Azolla Update - Putting it to good use

Harvested Azolla

My grey water treatment pond is functioning well. This time of year (November, late spring, early summer, here in Southern Australia) all life is flourishing and vigorous. Birds, frogs, lizards, small mammals, bushes, shrubs, creepers.... they are reproducing and busy.

Air temperature as I harvest the Azolla is approx. 17 Celsius. Water temperature in the pond is 12 Celsius.

Azolla filiculoides treating grey water

Water temp. just below the surface 12 Celsius
Water temp. just below the surface 12 Celsius

Azolla crop

The amount of Azolla removed from the pond was 2 x 25-litre buckets. Biomass is considerable, thick and bulky.

Particles of duckweed (Lemna minor) and Wollfia are seen floating on top of the water after removal of Azolla. It is my expectation that the duck weed will quickly grow and spread to take advantage of the open water. As Azolla grows and recovers, within a one week or two, then duck weed will be pushed back once more.

Azolla filiculoides, thick biomass with long roots (approx. 80-90mm)
Azolla filiculoides, thick biomass with long roots (approx. 80-90mm)
Small roundish bright green leaves are Lemna minor.  The tiny specs in the water are Wollfia.
Small roundish bright green leaves are Lemna minor. The tiny specs in the water are Wollfia.

Fruit bushes

Gooseberry, Raspberry and Blueberry...... the subsoil here is mostly gravelly clay, with many large and medium rocks of Dolerite. Topsoil is predominantly plant debris, twigs, leaves, etc., from Eucalyptus sp., various Acacia, "dogwood" Pomederis apetala. Slightly acid, little nitrogen.

Composted materials (food waste, well-composted humanure, (see www.humanurehandbook.com), composted tree trimmings and sawdust) have been added to the topsoil for the past couple of years. This is gradually serving to increase soil productivity and support micro/macro organisms that might help to increase fertility and moisture retention.

The top 150-200mm of top soil dries out rapidly as we approach hotter days towards the end of the year. My guess is that a mulch of Azolla will both protect the soil and provide slow-release fertiliser.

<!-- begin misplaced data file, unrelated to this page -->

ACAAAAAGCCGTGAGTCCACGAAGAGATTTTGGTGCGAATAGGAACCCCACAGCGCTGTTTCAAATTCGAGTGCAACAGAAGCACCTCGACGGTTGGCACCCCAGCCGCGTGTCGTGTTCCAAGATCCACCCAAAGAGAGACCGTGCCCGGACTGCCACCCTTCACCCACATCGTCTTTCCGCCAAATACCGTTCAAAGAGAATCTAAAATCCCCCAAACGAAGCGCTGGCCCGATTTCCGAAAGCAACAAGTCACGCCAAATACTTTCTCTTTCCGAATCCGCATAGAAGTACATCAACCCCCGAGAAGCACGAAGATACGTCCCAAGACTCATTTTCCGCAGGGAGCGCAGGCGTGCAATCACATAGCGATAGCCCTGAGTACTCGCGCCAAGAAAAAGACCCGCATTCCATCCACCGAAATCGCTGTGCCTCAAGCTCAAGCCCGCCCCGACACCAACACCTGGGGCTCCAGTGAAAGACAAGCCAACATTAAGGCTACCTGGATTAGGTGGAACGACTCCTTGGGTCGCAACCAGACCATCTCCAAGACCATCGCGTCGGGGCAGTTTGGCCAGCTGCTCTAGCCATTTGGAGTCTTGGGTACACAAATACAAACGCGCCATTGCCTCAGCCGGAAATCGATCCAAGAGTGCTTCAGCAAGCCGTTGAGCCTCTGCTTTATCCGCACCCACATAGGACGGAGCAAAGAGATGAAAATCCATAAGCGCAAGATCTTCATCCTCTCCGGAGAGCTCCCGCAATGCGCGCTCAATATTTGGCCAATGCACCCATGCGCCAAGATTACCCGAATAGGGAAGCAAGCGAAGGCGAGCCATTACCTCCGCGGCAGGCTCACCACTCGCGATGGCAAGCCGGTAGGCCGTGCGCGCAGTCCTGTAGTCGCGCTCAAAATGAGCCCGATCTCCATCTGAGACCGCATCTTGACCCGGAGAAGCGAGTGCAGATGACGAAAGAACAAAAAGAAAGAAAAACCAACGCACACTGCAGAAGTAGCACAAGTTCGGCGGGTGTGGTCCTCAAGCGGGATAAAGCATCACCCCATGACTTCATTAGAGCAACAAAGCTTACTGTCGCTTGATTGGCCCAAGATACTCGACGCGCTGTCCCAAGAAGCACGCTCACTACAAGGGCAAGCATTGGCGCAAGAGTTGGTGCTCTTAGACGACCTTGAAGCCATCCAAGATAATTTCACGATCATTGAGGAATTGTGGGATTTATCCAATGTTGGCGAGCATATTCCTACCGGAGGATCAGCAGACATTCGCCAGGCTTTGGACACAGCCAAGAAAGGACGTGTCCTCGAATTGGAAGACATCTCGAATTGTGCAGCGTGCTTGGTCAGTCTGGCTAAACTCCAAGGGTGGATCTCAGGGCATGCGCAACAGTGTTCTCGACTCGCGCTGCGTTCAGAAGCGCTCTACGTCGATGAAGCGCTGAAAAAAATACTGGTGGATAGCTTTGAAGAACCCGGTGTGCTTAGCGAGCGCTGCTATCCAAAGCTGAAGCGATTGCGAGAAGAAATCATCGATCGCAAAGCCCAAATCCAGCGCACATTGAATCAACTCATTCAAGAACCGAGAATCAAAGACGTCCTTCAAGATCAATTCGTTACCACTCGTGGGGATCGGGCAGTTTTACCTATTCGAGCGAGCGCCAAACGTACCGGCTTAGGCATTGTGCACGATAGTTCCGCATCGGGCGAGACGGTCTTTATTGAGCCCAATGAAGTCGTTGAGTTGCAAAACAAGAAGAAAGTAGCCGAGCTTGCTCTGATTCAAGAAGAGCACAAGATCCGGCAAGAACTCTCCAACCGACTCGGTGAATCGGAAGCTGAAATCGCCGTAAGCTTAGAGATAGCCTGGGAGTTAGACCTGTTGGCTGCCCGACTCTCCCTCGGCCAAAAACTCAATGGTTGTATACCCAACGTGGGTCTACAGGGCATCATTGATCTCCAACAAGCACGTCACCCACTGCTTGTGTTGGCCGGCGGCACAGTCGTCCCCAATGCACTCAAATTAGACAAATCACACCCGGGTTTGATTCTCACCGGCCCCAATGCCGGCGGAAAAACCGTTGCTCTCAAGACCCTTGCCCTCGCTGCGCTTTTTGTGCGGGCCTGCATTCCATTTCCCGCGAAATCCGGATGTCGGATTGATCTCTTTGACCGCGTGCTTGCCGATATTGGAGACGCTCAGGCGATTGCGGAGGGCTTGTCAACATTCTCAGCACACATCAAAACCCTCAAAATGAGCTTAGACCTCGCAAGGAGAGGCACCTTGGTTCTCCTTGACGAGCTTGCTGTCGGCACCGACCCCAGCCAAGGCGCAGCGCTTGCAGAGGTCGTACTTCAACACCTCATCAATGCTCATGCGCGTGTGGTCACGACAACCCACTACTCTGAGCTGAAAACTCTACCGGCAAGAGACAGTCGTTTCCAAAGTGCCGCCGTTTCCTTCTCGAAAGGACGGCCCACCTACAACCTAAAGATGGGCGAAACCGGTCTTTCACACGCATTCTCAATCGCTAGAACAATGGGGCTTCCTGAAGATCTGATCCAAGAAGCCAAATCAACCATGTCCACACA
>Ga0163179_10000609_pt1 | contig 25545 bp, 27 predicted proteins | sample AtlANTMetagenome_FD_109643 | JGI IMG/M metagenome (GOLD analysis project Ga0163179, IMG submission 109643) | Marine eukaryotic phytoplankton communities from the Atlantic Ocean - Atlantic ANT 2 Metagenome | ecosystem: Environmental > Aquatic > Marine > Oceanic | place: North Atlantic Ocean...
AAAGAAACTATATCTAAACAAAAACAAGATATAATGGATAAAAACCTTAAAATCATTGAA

Raspberry
Raspberry
Blueberry
Blueberry

Mulching

Fresh Azolla spread over soil around the plants, avoiding as much as possible contact between plant stems and Azolla.

Mulching with Azolla around raspberries
Mulching with Azolla around raspberries
Mulching with Azolla around blueberries
Mulching with Azolla around blueberries

Strawberries

These raised beds of strawberries help to keep slugs and snails at bay.


The blocks used as surround are made of Timbercrete... a proprietary material consisting of sand, celulose (sawdust primarily) and cement.
The blocks used as surround are made of Timbercrete... a proprietary material consisting of sand, celulose (sawdust primarily) and cement.

for further information

A good source of information about Azolla sp. can be obtained from The Azolla Foundation

Many people around the world are researching various aspects of Azolla and the benefits we can obtain through working with nature instead of against it.

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Comments 5 comments

Jodah profile image

Jodah 2 years ago from Queensland Australia

Good information.. well done. It looks like the system is working well. Helpful photos as well.


jonnycomelately profile image

jonnycomelately 2 years ago from Tasmania Author

Thanks Jodah. I am off to Philippines this week to do further studies on Azolla.

Hopefully further hubs after that.


Akriti Mattu profile image

Akriti Mattu 19 months ago from Shimla, India

Extremely informational post.

Voted up


jonnycomelately profile image

jonnycomelately 19 months ago from Tasmania Author

Nameste Akriti. Thank you for your kind comment.


Aroosa Hermosa profile image

Aroosa Hermosa 8 months ago from Islamabad, Pakistan

Very informative.

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